Prince owned powerful painkillers that weren't prescribed to him, records reveal

Shehab Khan
Musician Prince performs onstage at the 36th Annual NAACP Image Awards at the Dorothy Chandler Pavilion in 2005: Kevin Winter/Getty Images

Opioid painkillers were found in several places at Prince’s Paisley Park home following the pop superstar’s death, according to a police search warrant.

On the day Prince was found dead in his home in Minnesota, several pills labelled “Watson 853”, an hydrocodone-acetaminophen, were found at his property.

The warrants also reveal that some of the pill bottles containing the painkillers had the name Kirk Johnson on them.

Mr Johnson was Prince’s estate manager and long time associate and told investigators that the pop star had been struggling with opiate use.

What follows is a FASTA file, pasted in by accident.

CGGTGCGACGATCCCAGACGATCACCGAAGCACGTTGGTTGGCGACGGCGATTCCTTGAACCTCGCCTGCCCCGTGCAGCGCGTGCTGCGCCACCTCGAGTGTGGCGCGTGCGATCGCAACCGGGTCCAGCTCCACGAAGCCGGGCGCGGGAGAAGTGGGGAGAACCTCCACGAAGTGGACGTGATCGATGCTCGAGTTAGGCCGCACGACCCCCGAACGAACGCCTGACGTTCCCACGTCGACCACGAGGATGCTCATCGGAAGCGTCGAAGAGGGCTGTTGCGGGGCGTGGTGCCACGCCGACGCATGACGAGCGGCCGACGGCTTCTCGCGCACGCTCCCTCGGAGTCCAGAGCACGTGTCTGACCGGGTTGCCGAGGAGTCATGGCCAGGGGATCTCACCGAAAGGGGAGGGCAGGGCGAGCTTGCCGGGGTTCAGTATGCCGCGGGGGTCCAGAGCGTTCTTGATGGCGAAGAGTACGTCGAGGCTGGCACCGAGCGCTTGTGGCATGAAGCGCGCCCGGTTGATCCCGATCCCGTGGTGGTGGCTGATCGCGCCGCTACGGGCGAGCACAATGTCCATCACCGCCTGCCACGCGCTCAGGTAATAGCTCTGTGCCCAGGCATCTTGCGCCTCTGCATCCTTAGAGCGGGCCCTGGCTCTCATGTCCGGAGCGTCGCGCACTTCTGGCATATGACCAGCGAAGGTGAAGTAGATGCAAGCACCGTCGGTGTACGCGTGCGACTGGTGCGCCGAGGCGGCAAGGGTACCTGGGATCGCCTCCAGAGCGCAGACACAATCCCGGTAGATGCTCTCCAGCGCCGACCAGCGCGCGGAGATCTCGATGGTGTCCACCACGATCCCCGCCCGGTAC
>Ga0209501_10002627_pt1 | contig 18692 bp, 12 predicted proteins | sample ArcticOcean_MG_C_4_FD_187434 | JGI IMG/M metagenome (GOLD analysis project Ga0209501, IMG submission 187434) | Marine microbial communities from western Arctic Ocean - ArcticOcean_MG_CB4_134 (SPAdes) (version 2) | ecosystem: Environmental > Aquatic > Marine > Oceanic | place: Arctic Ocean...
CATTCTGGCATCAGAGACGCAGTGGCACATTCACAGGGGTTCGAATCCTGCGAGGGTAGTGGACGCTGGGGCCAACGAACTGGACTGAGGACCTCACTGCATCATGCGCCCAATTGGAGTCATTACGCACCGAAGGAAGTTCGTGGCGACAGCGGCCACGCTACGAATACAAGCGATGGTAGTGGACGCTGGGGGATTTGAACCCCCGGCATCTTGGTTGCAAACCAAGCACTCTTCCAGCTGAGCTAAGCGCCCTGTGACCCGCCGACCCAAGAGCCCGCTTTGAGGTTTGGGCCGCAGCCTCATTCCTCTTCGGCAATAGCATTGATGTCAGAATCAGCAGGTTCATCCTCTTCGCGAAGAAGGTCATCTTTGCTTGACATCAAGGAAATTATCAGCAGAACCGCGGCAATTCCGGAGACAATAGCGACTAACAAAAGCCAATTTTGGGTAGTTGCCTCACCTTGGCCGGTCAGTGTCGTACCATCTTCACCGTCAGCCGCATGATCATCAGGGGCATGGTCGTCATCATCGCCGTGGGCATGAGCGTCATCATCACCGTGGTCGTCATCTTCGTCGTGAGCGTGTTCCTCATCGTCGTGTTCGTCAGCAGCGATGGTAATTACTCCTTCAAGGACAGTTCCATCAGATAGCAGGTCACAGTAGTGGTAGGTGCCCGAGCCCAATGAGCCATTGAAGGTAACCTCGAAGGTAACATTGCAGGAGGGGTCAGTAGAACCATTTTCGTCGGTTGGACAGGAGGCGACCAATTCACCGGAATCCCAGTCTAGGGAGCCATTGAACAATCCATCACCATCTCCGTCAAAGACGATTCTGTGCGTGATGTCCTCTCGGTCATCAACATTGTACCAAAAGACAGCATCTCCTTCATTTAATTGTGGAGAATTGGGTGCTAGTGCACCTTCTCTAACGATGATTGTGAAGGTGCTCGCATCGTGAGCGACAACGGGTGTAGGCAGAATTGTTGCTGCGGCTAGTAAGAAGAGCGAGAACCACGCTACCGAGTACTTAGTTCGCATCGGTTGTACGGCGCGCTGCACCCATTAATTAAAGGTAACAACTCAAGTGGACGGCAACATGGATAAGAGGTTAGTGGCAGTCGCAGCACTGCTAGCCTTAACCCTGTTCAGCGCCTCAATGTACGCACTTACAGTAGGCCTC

Just six days before he died, Prince fell ill on a plane and made an emergency stop in Illinois as he was returning home from a concert in Atlanta. First responders revived him with two doses of a drug that reverses the effects of an opioid overdose.

A doctor who saw the pop star in the days before he died had prescribed oxycodone under Mr Johnson’s name to protect the musician's privacy, according to an affidavit.

Oxycodone was not listed as a cause of the 57-year-old’s death and an autopsy showed he died from an accidental overdose of fentanyl, a synthetic drug 50 times more powerful than heroin.

Investigators were told by witnesses that Prince "recently had a history of going through withdrawals which are believed to be the result of abuse of prescription medication", CNN reports.

The documents are part of several affidavits and search warrants unsealed in Carver County District Court as the year-long investigation into Prince's death continues.

They do not reveal where Prince got the fentanyl that killed him but it is thought it was obtained illegally and not by prescription.

Prince was 57 when he was found alone and unresponsive at his Paisley Park home on 21 April.

Agencies contributed to this report

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